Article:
I’ve been struggling with what to say about Al Kamen’s publication of an e-mail from one of the promoters of the $700 billion figure to another. I’m not happy with anything I’ve written, but I think it’s important to get this out, especially in combination with all the posts I’ve written.
It seems to me that, from the start, the argument was badly done. The linkage to the budget involved policy only peripherally, and it is policy that drives the maintenance of a nuclear arsenal. Getting attention in the Super Committee required a big number. A big number was generated without enough thought as to what it included. The reaction to criticism was overblown and poorly thought out. And now an e-mail has leaked that shows that the people using the number don’t know what it represents but have decided to stonewall rather than say they got it wrong.
Compared to other national issues, this is a tempest in a teapot and is likely to be noticed only for a day by most people. But the “other side,” people who want to increase the number and menace of nuclear weapons, will keep this in their opposition research folders.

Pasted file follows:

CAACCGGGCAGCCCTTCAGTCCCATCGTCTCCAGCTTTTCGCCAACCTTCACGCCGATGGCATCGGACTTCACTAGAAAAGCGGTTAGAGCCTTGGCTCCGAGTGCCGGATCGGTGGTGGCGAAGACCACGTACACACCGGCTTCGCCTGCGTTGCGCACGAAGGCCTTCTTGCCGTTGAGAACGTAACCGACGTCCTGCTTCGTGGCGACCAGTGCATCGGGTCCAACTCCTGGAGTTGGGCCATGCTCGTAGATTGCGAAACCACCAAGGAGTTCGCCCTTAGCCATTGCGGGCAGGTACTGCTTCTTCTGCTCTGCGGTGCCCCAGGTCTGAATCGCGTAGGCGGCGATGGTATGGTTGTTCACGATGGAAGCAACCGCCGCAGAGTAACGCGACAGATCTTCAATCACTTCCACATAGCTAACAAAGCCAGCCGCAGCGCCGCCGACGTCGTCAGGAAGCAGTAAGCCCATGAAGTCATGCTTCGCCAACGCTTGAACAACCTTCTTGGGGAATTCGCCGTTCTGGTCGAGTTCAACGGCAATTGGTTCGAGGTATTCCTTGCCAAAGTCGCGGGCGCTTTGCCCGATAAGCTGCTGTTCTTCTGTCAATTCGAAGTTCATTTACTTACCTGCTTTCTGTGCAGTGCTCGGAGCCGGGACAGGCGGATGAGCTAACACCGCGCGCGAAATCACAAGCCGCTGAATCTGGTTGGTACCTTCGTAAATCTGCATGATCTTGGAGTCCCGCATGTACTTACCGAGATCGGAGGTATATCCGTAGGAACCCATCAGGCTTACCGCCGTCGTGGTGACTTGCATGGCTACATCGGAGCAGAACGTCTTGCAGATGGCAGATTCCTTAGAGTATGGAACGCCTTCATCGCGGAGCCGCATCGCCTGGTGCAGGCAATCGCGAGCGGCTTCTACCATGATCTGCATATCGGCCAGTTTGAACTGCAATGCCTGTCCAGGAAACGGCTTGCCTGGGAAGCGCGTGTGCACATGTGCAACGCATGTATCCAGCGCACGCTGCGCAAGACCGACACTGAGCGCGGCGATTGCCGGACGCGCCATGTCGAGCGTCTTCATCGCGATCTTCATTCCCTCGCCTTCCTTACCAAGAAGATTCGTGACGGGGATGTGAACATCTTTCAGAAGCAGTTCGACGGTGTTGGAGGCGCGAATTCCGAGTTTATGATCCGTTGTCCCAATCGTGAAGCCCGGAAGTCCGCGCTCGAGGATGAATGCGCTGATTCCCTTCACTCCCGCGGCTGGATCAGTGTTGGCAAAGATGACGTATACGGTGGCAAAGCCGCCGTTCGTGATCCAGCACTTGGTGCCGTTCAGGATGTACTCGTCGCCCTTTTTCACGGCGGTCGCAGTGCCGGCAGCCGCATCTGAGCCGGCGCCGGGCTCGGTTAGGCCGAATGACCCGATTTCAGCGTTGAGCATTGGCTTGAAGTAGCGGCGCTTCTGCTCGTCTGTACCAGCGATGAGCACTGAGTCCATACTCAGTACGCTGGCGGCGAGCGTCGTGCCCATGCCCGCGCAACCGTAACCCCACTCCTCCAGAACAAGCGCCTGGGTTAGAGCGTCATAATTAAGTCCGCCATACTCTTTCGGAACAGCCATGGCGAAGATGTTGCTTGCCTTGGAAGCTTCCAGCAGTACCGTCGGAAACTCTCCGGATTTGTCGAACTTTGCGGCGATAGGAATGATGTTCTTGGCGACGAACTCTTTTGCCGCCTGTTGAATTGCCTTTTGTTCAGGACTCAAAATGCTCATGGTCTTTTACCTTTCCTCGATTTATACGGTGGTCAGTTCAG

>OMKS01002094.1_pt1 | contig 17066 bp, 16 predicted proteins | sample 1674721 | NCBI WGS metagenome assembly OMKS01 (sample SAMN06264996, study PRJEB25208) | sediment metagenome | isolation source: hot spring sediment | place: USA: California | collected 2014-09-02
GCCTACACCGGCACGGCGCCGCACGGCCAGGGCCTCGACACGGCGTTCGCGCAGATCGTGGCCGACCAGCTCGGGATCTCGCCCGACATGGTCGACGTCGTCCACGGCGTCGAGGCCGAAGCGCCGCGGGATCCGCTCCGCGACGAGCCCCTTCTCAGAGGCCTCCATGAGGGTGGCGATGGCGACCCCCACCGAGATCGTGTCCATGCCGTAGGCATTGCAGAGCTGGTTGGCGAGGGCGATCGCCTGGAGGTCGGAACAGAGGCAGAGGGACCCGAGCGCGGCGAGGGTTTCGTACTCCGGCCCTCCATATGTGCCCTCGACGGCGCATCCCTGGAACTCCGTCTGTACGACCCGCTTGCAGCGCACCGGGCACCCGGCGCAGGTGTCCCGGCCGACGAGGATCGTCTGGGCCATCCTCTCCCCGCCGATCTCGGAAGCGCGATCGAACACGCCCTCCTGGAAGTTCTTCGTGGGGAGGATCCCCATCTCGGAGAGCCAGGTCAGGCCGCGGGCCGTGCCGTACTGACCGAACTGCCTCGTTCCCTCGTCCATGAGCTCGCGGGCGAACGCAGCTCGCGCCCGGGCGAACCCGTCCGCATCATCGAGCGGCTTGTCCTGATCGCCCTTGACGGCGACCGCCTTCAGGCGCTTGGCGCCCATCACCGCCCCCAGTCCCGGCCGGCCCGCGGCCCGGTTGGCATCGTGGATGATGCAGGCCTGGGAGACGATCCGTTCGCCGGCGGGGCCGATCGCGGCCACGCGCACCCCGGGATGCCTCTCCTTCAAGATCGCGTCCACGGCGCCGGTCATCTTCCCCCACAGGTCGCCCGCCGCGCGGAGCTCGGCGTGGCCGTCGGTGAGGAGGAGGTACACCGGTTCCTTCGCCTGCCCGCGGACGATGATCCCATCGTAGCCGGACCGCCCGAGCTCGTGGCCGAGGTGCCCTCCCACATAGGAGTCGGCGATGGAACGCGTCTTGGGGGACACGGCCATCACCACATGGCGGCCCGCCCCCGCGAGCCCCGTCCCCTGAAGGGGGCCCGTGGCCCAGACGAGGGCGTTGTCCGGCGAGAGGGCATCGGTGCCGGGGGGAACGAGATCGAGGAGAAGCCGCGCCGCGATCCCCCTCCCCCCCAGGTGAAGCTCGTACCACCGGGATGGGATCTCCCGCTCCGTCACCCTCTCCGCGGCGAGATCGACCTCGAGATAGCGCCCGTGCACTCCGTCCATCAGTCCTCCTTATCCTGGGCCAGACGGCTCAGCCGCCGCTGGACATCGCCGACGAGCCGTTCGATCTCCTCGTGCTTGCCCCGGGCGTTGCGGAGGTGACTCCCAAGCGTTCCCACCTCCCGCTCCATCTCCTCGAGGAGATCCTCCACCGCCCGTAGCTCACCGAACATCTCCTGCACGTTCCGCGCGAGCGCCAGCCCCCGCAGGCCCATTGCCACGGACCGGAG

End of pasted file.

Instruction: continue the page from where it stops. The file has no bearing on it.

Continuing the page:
There are many things that Ploughshares and their allies could say. There is a more nuanced argument they could make as to how much nuclear weapons are likely to cost the country over the next ten years, which would probably not be $700 billion, but would still be a lot. But it looks like they are taking the counsel of the letter.
Links to previous posts in this series can be found here.